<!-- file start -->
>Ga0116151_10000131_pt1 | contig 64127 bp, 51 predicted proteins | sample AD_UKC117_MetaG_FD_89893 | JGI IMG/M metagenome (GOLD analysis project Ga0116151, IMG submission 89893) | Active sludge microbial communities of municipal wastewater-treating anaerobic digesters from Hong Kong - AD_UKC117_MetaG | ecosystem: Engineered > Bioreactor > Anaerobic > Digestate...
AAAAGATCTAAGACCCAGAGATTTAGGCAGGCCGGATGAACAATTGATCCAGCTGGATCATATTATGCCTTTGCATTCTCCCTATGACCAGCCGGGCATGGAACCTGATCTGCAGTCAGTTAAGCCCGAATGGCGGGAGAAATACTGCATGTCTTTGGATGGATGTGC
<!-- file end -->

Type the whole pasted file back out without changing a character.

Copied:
>Ga0116151_10000131_pt1 | contig 64127 bp, 51 predicted proteins | sample AD_UKC117_MetaG_FD_89893 | JGI IMG/M metagenome (GOLD analysis project Ga0116151, IMG submission 89893) | Active sludge microbial communities of municipal wastewater-treating anaerobic digesters from Hong Kong - AD_UKC117_MetaG | ecosystem: Engineered > Bioreactor > Anaerobic > Digestate...
AAAAGATCTAAGACCCAGAGATTTAGGCAGGCCGGATGAACAATTGATCCAGCTGGATCATATTATGCCTTTGCATTCTCCCTATGACCAGCCGGGCATGGAACCTGATCTGCAGTCAGTTAAGCCCGAATGGCGGGAGAAATACTGCATGTCTTTGGATGGATGTGC